Biggest Wave Ever Surfed
Where are the biggest waves in the world found? Who rides these massive walls of water? How do you even attempt to surf a wave worthy of a Guinness World Record?
The average human fears for their life when faced with giant waves. However, there are a select few who make it their life's work to visit notorious big wave spots around the world in search of the biggest wave ever.
Read on to discover where the official world records are being set and who's credited with riding a 100 foot wave.
What Is The Biggest Wave Ever Surfed?
Where Are The Biggest Waves Found?
Big wave surfing is no longer reserved for Hawaii despite having originated at spots like Waimea and Jaws. The biggest waves in the world are located all over the planet, with some of the most iconic being Maverick's in California, Shipstern's Bluff in Tasmania, and Aileen's in Ireland.
However, for truly giant waves there is one place that stands out above all the rest. For the past few years, Nazaré in Portugal has been the go-to place to set world records for wave size. The orientation of the bay and its bathymetry (bottom shape) funnel in the swell and amplify the wave height considerably. That's why Nazaré is now a permanent fixture on the World Surf League Big Wave Tour.
How To Catch Big Waves
The bigger the wave, the faster it moves through the water. Catching a wave requires the surfer to reach the speed of the wave so they get picked up by it. In big wave surfing, there are two approaches to this. The more traditional way to access big waves is to ride a type of long, narrow surfboard called a gun.
These are specifically designed for big wave surfing; the length and shape help generate enough paddle speed to catch the wave and help cut through any chop on the wave face during the ride.
The wave is caught by the same method as surfers use in smaller conditions, simply by paddling with the arms to get up to speed with the wave.
In professional surfing circles, some big wave enthusiasts only consider records for riding the biggest wave to be valid if the surfer catches the wave by paddling.
Other big wave surfers prefer a modern, tow-in approach. Strapped onto a much smaller board, they use a similar rope to those used for waterskiing to ride behind a jetski. The ski will tow the surfer onto the face of the wave, generating plenty of speed. This method allows the surfer to ride even the biggest waves more aggressively, as the shorter board can turn much faster than a cumbersome gun.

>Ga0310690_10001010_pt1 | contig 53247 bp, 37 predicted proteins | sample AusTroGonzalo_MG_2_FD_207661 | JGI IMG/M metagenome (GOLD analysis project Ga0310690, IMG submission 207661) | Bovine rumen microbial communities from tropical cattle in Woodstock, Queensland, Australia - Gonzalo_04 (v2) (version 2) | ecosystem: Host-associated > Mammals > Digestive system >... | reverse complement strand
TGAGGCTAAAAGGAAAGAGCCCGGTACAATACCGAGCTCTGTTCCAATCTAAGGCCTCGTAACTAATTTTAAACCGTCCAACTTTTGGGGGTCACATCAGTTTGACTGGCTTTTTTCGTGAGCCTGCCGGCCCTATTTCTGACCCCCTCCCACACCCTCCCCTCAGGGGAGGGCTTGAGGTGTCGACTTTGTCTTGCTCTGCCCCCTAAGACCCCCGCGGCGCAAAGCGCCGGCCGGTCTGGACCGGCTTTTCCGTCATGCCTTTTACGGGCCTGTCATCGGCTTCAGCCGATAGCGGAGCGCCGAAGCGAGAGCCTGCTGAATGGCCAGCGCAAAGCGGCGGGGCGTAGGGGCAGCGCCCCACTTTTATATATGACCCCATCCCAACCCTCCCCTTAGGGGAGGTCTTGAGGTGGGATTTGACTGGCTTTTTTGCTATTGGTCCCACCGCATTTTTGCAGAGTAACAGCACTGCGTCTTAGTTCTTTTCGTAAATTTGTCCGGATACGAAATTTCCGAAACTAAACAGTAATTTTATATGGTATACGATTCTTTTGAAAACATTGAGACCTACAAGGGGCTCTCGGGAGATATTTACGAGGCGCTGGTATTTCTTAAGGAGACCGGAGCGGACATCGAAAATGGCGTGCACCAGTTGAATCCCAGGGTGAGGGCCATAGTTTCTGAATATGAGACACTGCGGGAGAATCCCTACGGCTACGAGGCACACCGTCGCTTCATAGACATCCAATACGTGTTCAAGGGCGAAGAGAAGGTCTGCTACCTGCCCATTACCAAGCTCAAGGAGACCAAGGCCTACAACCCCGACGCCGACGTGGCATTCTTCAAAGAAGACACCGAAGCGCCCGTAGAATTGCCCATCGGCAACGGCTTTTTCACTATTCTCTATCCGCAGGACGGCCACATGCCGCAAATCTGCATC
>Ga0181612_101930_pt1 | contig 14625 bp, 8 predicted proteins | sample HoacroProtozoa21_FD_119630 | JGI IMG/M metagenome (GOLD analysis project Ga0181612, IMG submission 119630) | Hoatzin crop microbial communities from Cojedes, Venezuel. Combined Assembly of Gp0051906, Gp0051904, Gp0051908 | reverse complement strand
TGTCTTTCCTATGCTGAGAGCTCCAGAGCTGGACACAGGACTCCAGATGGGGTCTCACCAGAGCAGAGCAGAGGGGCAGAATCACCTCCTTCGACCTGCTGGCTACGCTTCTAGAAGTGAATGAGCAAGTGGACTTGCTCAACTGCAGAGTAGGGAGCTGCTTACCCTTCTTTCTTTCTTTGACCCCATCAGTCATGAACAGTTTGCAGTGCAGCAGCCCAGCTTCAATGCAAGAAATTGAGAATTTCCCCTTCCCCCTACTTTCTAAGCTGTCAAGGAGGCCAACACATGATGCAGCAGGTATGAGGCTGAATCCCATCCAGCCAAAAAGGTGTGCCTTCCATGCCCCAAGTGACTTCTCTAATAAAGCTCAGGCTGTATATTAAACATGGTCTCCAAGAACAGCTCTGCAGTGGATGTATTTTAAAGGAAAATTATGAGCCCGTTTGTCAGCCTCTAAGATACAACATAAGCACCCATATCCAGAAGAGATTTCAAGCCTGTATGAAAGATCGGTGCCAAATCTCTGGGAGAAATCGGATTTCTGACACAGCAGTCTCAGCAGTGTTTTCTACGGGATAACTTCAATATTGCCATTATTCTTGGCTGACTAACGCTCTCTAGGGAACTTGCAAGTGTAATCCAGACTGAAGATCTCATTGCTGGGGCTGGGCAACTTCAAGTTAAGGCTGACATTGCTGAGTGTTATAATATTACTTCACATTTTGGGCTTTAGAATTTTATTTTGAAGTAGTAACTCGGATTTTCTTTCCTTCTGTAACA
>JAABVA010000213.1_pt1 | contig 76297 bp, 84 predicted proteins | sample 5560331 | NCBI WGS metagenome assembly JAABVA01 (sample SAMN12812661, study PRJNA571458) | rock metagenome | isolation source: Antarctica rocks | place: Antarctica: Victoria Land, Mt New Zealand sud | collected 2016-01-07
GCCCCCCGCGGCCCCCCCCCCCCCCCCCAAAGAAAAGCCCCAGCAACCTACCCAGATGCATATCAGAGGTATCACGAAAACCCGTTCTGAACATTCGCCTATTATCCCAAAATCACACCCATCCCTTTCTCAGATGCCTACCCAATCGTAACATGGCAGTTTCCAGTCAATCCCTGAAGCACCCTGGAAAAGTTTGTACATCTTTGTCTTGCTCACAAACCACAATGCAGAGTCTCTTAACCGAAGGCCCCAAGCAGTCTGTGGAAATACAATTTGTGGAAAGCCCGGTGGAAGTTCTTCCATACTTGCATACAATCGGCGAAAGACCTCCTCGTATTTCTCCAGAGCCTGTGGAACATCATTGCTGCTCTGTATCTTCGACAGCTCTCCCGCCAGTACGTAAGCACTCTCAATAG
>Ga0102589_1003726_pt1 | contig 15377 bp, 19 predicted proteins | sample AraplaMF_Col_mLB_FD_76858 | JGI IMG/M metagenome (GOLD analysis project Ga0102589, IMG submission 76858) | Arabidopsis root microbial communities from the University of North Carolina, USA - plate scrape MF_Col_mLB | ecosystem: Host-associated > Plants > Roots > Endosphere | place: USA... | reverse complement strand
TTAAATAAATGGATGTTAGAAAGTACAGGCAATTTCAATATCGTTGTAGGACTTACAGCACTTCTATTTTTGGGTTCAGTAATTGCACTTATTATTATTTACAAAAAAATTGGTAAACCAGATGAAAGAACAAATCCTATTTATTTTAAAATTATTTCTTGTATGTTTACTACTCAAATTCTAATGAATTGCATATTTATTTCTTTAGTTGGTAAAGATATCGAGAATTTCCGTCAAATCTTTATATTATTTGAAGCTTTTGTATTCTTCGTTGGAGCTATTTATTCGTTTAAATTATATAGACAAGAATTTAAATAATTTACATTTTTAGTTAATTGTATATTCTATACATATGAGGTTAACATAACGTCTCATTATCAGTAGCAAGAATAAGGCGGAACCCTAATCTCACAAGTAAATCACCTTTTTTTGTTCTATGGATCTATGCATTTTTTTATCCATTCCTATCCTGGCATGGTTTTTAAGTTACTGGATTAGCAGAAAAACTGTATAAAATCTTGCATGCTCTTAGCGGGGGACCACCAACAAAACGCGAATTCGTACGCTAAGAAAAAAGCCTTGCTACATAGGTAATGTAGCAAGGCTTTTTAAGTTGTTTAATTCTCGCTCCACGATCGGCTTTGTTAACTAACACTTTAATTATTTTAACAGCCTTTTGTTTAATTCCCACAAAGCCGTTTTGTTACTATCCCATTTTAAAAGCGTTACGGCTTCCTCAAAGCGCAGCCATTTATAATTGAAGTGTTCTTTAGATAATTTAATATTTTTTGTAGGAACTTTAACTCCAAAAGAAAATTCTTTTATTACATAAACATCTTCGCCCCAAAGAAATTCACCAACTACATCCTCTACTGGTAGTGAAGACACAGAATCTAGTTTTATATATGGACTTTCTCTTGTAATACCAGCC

What Is The Biggest Wave Ever Surfed?
The official Guinness World Record for the largest wave ever surfed is currently held by Brazil's Rodrigo Koxa.
The 80-foot wave he caught on November 8th, 2017 at Praia do Norte, Nazaré, beat Garrett McNamara's previous record (set at the same break in Portugal) by just 2ft.
The women's record is held by another Brazilian, Maya Gabeira, whose 2020 Praia do Norte effort was verified from analysis of the footage at 73.5 feet, breaking her own record for biggest wave ridden by a woman.
Although Guinness adjudicators award world record certificates and are generally considered the arbiters of "official" world records, the sport of surfing has its own award for the biggest wave of the year, presented at the XXL show.
The XXL Biggest Wave award is handed out each year to the surfer who catches the biggest wave, alongside awards for Best Ride, Best Tube, and several other categories.
Some recent contenders for the award are almost certainly bigger than the Guinness World Records mark set by Koxa, although they can't be officially accepted by Guinness due to the way measurements were estimated from videos of the rides. In 2013, both Garrett McNamara and Carlos Burle rode massive waves around 100 feet in Portugal, making them the unofficial joint holders of the unofficial biggest wave bragging rights.
For a moment, in 2014, Frenchman Benjamin Sanchis stood atop a 108ft monster in Portugal with the opportunity to make his own mark on big wave riding history. Unfortunately, he was unable to complete the ride, falling down the massive face as he attempted to maneuver over some chop on the surface. The XXL Awards couldn't consider the attempt for the Biggest Wave award but Sanchis did win the nomination for "Wipeout of the Year".
A New Record?
The process of having a world record certified can take a while due to the verification process. On October 29th, 2020, Portuguese local António (Tony) Laureano took off on a bomb set at Praia do Norte on the west coast of Portugal and surfed a wave he instantly knew was the biggest of his life.
When the 18-year-old and his father reviewed the footage they realized the wave had a good chance of significantly improving on Rodrigo Koxa's Guinness World Record. Rather than wait for the World Surf League's verdict, Tony and his dad made an open plea for independent verification.
University of Lisbon's Faculty of Human Kinetics (FMHUL) agreed to take on the challenge. Using their own specialized software, a team headed by Miguel Moreira eventually arrived at a figure of 101.4 feet which, if ratified by the WSL and Guinness World Records, would make the youngster the new record holder and the first human to (officially) ride a 100+ foot wave.